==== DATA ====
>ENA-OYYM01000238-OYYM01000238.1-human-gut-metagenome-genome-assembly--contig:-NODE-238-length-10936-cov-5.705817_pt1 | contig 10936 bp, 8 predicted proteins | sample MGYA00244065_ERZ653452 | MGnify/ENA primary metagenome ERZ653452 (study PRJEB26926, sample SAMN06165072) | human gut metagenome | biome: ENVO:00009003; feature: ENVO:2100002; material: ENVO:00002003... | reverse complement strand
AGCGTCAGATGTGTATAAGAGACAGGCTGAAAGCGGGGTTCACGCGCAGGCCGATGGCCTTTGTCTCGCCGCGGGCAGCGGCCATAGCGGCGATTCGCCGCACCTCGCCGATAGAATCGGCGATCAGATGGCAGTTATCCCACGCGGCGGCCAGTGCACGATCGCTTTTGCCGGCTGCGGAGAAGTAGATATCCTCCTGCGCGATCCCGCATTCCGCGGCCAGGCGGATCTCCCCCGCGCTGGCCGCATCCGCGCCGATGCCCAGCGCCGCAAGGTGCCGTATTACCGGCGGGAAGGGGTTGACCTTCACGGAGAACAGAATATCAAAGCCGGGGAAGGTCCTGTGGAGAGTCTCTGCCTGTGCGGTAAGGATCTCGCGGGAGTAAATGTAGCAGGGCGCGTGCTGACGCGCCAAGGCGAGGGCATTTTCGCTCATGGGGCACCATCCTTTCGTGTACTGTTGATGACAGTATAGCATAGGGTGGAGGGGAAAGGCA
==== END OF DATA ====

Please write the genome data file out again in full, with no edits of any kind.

>ENA-OYYM01000238-OYYM01000238.1-human-gut-metagenome-genome-assembly--contig:-NODE-238-length-10936-cov-5.705817_pt1 | contig 10936 bp, 8 predicted proteins | sample MGYA00244065_ERZ653452 | MGnify/ENA primary metagenome ERZ653452 (study PRJEB26926, sample SAMN06165072) | human gut metagenome | biome: ENVO:00009003; feature: ENVO:2100002; material: ENVO:00002003... | reverse complement strand
AGCGTCAGATGTGTATAAGAGACAGGCTGAAAGCGGGGTTCACGCGCAGGCCGATGGCCTTTGTCTCGCCGCGGGCAGCGGCCATAGCGGCGATTCGCCGCACCTCGCCGATAGAATCGGCGATCAGATGGCAGTTATCCCACGCGGCGGCCAGTGCACGATCGCTTTTGCCGGCTGCGGAGAAGTAGATATCCTCCTGCGCGATCCCGCATTCCGCGGCCAGGCGGATCTCCCCCGCGCTGGCCGCATCCGCGCCGATGCCCAGCGCCGCAAGGTGCCGTATTACCGGCGGGAAGGGGTTGACCTTCACGGAGAACAGAATATCAAAGCCGGGGAAGGTCCTGTGGAGAGTCTCTGCCTGTGCGGTAAGGATCTCGCGGGAGTAAATGTAGCAGGGCGCGTGCTGACGCGCCAAGGCGAGGGCATTTTCGCTCATGGGGCACCATCCTTTCGTGTACTGTTGATGACAGTATAGCATAGGGTGGAGGGGAAAGGCA